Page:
179 To build the framework, simply open the framework project and build it. 
   180 By default, the framework bundle "SDL.framework" is installed in 
   181 /Library/Frameworks. Therefore, the testers and project stationary expect
   182 it to be located there. However, it will function the same in any of the
   183 following locations:
   184 
   185     ~/Library/Frameworks
   186     /Local/Library/Frameworks
   187     /System/Library/Frameworks
   188 
   189 - Build Options
   190     There are two "Build Styles" (See the "Targets" tab) for SDL.
   191     "Deployment" should be used if you aren't tweaking the SDL library.
   192     "Development" should be used to debug SDL apps or the library itself.
   193 
   194 - Building the Testers
   195     Open the SDLTest project and build away!
   196 
   197 - Using the Project Stationary
   198     Copy the stationary to the indicated folders to access it from
   199     the "New Project" and "Add target" menus. What could be easier?
   200 
   201 - Setting up a new project by hand
   202     Some of you won't want to use the Stationary so I'll give some tips:
   203     * Create a new "Cocoa Application"
   204     * Add src/main/macosx/SDLMain.m , .h and .nib to your project
   205     * Remove "main.c" from your project
   206     * Remove "MainMenu.nib" from your project
   207     * Add "$(HOME)/Library/Frameworks/SDL.framework/Headers" to include path
   208     * Add "$(HOME)/Library/Frameworks" to the frameworks search path
   209     * Add "-framework SDL -framework Foundation -framework AppKit" to "OTHER_LDFLAGS"
   210     * Set the "Main Nib File" under "Application Settings" to "SDLMain.nib"
   211     * Add your files
   212     * Clean and build
   213 
   214 - Building from command line
   215     Use pbxbuild in the same directory as your .pbproj file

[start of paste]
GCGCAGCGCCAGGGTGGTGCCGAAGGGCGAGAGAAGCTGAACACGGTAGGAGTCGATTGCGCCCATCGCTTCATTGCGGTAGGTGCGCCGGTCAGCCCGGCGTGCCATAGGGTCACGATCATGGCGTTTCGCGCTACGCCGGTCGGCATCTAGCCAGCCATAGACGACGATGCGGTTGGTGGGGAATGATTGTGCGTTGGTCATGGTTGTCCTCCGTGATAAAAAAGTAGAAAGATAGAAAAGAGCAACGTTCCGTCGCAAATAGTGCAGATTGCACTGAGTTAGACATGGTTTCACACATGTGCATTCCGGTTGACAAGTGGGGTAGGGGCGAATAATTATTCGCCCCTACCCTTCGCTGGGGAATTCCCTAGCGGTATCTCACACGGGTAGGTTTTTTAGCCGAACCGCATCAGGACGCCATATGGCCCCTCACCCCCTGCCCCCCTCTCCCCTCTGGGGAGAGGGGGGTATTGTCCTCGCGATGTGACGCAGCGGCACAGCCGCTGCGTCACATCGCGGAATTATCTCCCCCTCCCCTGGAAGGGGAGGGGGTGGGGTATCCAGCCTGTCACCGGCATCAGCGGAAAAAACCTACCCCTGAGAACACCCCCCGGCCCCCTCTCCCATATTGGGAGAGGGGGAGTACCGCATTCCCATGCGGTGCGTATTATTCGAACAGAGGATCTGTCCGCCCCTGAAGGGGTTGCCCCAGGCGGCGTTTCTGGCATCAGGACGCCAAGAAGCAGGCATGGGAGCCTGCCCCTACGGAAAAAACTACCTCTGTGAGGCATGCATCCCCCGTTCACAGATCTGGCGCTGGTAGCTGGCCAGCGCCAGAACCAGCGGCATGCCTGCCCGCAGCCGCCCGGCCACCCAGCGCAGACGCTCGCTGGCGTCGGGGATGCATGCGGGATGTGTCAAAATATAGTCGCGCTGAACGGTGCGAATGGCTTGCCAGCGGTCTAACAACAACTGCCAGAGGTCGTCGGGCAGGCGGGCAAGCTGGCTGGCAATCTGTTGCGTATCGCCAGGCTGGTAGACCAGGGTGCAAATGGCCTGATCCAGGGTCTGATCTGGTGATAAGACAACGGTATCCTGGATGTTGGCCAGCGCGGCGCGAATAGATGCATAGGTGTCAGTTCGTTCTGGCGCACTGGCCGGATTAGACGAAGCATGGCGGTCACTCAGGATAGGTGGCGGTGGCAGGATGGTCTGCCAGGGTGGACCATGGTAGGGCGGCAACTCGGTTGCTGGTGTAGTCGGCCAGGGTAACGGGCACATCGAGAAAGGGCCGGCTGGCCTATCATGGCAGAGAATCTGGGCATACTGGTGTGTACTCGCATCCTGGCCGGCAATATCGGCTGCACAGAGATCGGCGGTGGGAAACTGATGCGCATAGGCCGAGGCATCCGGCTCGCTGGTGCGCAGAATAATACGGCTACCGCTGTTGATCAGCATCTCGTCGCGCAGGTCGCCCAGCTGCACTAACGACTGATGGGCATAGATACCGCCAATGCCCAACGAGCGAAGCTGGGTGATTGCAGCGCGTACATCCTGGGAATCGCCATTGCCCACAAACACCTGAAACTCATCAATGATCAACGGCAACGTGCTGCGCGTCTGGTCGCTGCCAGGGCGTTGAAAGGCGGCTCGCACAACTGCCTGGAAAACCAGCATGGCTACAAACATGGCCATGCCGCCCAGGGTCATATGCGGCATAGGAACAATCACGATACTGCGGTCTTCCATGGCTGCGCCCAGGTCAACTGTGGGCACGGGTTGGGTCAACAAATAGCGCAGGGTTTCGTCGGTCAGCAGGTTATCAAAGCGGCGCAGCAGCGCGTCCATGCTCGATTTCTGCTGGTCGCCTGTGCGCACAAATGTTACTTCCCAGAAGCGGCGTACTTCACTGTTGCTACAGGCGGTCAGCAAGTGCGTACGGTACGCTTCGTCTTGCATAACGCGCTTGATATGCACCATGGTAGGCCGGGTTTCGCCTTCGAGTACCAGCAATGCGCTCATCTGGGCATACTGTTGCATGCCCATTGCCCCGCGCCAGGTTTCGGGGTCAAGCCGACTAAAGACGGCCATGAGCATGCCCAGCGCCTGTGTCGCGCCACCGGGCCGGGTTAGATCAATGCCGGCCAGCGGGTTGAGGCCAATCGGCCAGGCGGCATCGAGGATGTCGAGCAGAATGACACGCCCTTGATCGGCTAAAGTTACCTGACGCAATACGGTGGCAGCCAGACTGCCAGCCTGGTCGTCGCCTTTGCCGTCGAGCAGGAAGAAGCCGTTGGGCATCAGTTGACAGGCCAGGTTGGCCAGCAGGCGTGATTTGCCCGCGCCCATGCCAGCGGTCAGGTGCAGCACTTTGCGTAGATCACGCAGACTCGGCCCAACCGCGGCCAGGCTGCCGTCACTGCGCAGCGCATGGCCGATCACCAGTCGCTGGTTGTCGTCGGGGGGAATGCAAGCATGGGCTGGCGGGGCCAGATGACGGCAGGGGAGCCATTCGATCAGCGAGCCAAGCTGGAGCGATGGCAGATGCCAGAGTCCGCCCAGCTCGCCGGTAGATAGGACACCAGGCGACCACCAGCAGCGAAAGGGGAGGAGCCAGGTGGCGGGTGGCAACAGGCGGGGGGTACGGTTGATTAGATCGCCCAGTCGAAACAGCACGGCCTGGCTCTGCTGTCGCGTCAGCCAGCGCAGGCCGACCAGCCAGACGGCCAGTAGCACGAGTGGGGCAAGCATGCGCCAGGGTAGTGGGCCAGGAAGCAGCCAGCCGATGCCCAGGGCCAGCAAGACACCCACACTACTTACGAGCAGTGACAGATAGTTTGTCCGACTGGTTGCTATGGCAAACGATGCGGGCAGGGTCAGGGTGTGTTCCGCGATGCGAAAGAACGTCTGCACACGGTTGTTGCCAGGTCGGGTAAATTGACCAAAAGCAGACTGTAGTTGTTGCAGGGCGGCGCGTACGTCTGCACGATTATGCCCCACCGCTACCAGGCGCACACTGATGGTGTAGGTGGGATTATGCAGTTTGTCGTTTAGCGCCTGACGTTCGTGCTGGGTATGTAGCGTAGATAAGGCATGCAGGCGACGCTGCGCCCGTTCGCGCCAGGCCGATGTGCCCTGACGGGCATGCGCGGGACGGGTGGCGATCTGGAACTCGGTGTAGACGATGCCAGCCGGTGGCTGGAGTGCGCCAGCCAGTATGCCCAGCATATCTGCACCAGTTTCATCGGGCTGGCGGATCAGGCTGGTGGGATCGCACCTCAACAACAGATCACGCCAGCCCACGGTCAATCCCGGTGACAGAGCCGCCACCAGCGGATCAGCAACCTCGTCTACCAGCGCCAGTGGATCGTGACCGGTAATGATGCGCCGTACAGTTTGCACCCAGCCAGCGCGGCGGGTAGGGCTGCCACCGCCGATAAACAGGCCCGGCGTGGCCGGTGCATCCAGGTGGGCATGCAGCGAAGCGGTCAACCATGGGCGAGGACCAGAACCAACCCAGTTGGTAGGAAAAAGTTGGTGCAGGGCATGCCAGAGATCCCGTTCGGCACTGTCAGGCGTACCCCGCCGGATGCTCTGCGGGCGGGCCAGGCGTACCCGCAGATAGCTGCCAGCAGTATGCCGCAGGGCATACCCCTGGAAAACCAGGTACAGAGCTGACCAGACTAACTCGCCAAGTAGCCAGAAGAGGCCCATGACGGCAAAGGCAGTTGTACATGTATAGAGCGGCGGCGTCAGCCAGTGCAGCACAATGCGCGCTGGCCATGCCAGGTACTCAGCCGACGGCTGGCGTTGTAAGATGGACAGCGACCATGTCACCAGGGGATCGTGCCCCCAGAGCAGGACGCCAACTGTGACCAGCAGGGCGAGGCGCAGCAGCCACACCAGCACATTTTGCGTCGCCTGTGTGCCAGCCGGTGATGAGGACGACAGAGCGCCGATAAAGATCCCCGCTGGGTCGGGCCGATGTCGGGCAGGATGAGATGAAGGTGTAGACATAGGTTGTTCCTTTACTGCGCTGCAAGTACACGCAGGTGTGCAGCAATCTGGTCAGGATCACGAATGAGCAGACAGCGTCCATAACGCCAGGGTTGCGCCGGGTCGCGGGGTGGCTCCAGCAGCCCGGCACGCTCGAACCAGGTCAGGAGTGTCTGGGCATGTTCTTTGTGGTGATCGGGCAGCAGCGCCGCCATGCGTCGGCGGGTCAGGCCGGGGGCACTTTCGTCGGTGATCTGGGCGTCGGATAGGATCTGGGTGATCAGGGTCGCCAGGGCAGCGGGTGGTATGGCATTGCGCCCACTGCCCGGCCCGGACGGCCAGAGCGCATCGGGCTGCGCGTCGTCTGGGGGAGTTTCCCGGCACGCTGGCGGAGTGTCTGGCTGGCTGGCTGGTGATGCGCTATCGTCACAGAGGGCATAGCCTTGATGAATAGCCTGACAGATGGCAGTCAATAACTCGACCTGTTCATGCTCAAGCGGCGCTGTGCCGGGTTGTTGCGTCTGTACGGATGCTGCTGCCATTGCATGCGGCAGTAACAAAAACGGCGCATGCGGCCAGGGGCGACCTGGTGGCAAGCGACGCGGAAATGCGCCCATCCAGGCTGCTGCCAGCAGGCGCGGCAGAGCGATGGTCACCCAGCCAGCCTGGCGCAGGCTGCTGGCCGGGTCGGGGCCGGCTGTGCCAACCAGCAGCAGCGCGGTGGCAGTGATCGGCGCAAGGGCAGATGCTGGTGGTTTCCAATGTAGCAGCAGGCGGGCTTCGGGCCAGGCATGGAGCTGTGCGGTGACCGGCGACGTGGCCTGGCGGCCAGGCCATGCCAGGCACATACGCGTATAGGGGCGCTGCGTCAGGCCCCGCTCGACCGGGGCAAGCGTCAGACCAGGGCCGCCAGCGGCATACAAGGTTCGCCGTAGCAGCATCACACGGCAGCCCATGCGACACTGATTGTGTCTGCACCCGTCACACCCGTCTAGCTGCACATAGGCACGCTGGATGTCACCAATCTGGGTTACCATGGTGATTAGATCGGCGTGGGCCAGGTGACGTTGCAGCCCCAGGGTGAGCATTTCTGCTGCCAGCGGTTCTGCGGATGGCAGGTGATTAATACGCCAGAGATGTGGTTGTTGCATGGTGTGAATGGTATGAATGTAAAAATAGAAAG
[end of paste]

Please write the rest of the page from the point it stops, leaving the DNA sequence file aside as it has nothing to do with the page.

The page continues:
216 
   217 - Running your app
   218     You can send command line args to your app by either invoking it from
   219     the command line (in *.app/Contents/MacOS) or by entering them in the
   220     "Executables" panel of the target settings.
   221     
   222 - Implementation Notes
   223     Some things that may be of interest about how it all works...
   224     * Working directory
   225         As defined in the SDL_main.m file, the working directory of your SDL app
   226         is by default set to its parent. You may wish to change this to better
   227         suit your needs.
   228     * You have a Cocoa App!
   229         Your SDL app is essentially a Cocoa application. When your app
   230         starts up and the libraries finish loading, a Cocoa procedure is called,
   231         which sets up the working directory and calls your main() method.
   232         You are free to modify your Cocoa app with generally no consequence 
   233         to SDL. You cannot, however, easily change the SDL window itself.
   234         Functionality may be added in the future to help this.
   235 
   236 
   237 Known bugs are listed in the file "BUGS.txt".